“Anyone can succumb to ideology. All it takes is a sense of one’s own moral superiority for being on the right side; a theory that purports to explain everything; and — this is crucial — a principled refusal to see things from the point of view of one’s opponents or victims, lest one be tainted by their evil viewpoint.”
— Gary Saul Morson, The New Criterion, “How The Great Truth Dawned” (2019)
One of the funny things about meeting politicians is the fawning that most of us do over them. For myself — having elected a few and worked for many others — you come to realize that there is a distinction between their role as a public figure and their personality that is about as wide a gulf as any canyon or valley.
In short, how they present themselves is far different from how they are presented by their opposition, and even more different than how they actually are in person. Believe me — they are far more interesting as human beings rather than off brand demigods, I assure you.
Most human beings don’t have the courage to become a politician. Imagine taking your entire self — all of it — and placing your life’s work, reputation, family, your hopes and dreams and aspirations, and most of all your vision for what could go better among your friends and neighbors and cupping that together in your two hands and offering it heart and soul to others.
Now imagine someone spending thousands if not millions of dollars trying to smack that out of your hands, showing your friends and neighbors that you are more fraud than visionary, and worse a villain to every human being you meet. Imagine your own family having to read the accusations and slanders, imagine reading on social media or in the letters to the editor what your neighbors really think of you — words they would never express in person, but given just a little bit of distance and an appropriate dose of the partisan, will be more than happy to repeat on social media, in supermarkets, at church and even among your own family relations.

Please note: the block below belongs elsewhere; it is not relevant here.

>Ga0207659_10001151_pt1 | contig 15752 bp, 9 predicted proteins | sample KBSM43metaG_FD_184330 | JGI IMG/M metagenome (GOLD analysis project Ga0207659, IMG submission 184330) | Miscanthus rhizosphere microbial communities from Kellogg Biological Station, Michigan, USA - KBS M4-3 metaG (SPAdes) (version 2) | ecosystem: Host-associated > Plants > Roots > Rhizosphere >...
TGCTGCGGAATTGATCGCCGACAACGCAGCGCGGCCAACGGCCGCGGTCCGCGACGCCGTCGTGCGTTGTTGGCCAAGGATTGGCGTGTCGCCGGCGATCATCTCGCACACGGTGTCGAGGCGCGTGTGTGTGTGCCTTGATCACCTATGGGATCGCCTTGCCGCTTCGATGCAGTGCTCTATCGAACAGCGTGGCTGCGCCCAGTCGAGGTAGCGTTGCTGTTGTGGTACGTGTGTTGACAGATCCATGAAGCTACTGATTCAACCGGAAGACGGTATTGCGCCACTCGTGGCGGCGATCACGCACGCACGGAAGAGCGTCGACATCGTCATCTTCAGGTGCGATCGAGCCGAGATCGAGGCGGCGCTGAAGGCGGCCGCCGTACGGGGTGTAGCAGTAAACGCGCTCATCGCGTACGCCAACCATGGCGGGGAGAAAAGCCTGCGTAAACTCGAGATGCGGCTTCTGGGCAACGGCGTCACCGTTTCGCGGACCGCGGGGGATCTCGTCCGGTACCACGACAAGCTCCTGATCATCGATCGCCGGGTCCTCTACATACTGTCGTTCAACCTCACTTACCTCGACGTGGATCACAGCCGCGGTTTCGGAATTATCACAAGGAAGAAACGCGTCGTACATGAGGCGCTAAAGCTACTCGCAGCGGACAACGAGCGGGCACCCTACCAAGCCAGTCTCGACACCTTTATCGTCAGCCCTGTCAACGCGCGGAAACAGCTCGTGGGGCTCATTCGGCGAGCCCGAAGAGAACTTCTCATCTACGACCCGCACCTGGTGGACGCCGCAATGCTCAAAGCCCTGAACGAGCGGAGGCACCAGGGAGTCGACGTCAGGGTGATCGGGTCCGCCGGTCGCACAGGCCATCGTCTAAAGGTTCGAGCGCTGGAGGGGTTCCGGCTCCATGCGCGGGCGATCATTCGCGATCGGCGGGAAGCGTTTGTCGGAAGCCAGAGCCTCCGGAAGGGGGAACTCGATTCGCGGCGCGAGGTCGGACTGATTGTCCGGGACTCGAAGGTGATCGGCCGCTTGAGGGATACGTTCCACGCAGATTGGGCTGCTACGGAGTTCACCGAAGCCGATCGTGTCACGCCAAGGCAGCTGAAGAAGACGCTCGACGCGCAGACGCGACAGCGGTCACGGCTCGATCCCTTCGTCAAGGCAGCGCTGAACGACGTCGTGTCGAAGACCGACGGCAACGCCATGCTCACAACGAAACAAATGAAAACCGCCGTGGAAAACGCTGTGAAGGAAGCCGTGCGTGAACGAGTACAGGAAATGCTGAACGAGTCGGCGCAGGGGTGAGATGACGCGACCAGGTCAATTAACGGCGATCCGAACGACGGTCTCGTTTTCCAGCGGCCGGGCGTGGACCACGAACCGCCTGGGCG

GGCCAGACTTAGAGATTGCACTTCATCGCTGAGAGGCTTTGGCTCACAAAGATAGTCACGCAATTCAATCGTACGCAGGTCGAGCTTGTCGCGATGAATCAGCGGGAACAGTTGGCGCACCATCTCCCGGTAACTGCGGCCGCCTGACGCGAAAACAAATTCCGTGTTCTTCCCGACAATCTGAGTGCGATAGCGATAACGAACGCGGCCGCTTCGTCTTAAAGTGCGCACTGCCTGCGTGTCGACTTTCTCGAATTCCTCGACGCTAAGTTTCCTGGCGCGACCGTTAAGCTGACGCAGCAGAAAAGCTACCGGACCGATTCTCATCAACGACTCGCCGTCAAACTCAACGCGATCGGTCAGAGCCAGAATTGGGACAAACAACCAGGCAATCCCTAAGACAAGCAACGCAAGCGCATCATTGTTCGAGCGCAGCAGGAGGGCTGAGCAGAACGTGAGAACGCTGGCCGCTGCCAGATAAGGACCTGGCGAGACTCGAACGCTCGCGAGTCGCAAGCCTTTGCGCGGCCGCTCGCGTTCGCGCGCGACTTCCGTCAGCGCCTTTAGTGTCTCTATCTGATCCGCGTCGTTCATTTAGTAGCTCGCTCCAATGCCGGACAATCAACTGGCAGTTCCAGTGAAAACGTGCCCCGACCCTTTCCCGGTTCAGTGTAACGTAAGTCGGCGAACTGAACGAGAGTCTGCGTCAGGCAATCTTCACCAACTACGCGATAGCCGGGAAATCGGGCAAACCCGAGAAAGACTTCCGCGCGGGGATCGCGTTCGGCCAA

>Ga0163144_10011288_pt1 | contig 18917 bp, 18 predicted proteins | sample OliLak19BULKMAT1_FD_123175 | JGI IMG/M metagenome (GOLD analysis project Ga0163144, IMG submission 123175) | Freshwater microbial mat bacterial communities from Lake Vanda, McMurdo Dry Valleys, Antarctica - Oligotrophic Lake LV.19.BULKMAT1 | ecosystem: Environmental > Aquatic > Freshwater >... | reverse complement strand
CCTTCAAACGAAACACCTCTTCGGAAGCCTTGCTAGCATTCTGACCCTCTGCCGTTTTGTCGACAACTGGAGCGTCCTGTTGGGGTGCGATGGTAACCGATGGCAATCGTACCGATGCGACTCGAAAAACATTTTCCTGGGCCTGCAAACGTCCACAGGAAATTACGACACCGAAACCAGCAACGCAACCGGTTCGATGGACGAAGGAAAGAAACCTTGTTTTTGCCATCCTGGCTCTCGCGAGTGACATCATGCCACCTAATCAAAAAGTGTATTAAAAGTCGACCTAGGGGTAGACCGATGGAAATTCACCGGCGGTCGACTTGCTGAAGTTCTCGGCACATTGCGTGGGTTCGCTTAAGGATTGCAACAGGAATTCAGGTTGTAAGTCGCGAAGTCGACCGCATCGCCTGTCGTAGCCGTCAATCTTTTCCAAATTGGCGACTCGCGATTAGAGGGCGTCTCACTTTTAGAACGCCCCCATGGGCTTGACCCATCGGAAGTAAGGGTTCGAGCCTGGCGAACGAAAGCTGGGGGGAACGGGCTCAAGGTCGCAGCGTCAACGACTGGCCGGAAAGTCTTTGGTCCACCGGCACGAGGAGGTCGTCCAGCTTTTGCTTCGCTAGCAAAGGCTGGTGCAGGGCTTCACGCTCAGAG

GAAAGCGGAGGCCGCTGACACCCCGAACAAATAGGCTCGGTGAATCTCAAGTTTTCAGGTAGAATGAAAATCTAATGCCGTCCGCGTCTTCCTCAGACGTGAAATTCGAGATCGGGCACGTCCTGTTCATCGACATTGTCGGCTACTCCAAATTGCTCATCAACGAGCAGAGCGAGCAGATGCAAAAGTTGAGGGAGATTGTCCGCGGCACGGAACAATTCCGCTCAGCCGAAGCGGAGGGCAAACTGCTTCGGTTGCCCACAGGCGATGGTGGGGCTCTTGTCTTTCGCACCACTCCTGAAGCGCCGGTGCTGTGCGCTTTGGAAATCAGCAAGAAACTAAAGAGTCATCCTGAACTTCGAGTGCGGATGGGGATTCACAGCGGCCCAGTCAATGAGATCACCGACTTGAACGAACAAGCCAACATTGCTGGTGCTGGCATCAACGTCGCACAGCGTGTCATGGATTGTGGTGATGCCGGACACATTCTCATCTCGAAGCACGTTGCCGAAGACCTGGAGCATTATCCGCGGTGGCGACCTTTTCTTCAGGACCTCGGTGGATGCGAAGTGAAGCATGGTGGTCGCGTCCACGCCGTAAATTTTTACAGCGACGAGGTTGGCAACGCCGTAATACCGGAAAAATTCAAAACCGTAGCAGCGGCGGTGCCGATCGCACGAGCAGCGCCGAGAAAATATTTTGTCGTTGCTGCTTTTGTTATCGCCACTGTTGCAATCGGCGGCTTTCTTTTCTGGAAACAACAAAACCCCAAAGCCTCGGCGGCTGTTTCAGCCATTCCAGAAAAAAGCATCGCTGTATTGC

Imagine putting your entire self up for public consideration. And losing.
For precisely half of the candidates you see running for public office in the Fredericksburg area, this will be their reality the Wednesday after the election after having offered their entire selves to a campaign which three weeks prior they knew whether they were winning or losing.
Any human being willing to run for public office would either be brave or stupid and perhaps a little of both. Courageous might be one word; self-absorbed and narcissistic might be terms used during the campaign. Rare is the politician who can learn the secret to political power, namely, the definition of enough.
The politician in the wild is an odd creature indeed. Younger versions tend to love the adulation and believe that they themselves have something unique to offer to their community as a steppingstone to higher office and always ever higher office. Middle aged versions tend to view public office in a much more jaded take-or-leave sense, something they desperately want but feign disinterest so as not to take the psychological hit of losing too terribly. Older politicians tend to view themselves as the ever-reliable guidepost of an old tradition which — once the fire goes out — makes them the last of their kind.
Most Americans tend to view their politicians as corrupt and malleable, telling us what they want to hear in pursuit of one goal: power. Power attracts the corruptible. God forbid such politicians expose themselves to the drug of transparency, which means becoming an open target for the malcontents and the bored. Superior breeds discover a means of remaining aloof so as not to be noticed in the press, yet just visible enough to be praised by the bureaucracy — who is always looking for a safe bet no matter what the politics of the present age.
Yet there is an old Churchillian observation which states that democracies elect the leaders we deserve. Once upon a time, Virginia could be graced by a George Washington, Thomas Jefferson, James Madison or James Monroe. This was all before Virginia washed down the flower of her youth down the gullet of war according to such bon mots as H.L. Mencken, the late editor of the Baltimore Sun who had little praise for the detritus of a once great pedigree.